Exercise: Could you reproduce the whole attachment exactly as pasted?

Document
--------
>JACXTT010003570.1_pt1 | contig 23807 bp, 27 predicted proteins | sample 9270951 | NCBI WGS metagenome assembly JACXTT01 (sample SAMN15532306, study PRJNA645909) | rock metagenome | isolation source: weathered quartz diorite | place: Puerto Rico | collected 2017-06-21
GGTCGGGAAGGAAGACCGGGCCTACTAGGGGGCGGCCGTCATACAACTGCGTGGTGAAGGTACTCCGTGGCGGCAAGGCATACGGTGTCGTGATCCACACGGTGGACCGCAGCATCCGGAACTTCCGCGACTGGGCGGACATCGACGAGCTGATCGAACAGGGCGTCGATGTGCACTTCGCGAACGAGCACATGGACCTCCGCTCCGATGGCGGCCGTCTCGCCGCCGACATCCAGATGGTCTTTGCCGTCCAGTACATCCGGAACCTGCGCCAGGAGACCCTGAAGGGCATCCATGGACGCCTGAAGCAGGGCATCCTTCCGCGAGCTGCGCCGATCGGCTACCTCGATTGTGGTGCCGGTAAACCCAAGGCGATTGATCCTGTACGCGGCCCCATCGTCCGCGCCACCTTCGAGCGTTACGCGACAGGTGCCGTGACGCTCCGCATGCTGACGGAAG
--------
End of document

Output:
>JACXTT010003570.1_pt1 | contig 23807 bp, 27 predicted proteins | sample 9270951 | NCBI WGS metagenome assembly JACXTT01 (sample SAMN15532306, study PRJNA645909) | rock metagenome | isolation source: weathered quartz diorite | place: Puerto Rico | collected 2017-06-21
GGTCGGGAAGGAAGACCGGGCCTACTAGGGGGCGGCCGTCATACAACTGCGTGGTGAAGGTACTCCGTGGCGGCAAGGCATACGGTGTCGTGATCCACACGGTGGACCGCAGCATCCGGAACTTCCGCGACTGGGCGGACATCGACGAGCTGATCGAACAGGGCGTCGATGTGCACTTCGCGAACGAGCACATGGACCTCCGCTCCGATGGCGGCCGTCTCGCCGCCGACATCCAGATGGTCTTTGCCGTCCAGTACATCCGGAACCTGCGCCAGGAGACCCTGAAGGGCATCCATGGACGCCTGAAGCAGGGCATCCTTCCGCGAGCTGCGCCGATCGGCTACCTCGATTGTGGTGCCGGTAAACCCAAGGCGATTGATCCTGTACGCGGCCCCATCGTCCGCGCCACCTTCGAGCGTTACGCGACAGGTGCCGTGACGCTCCGCATGCTGACGGAAG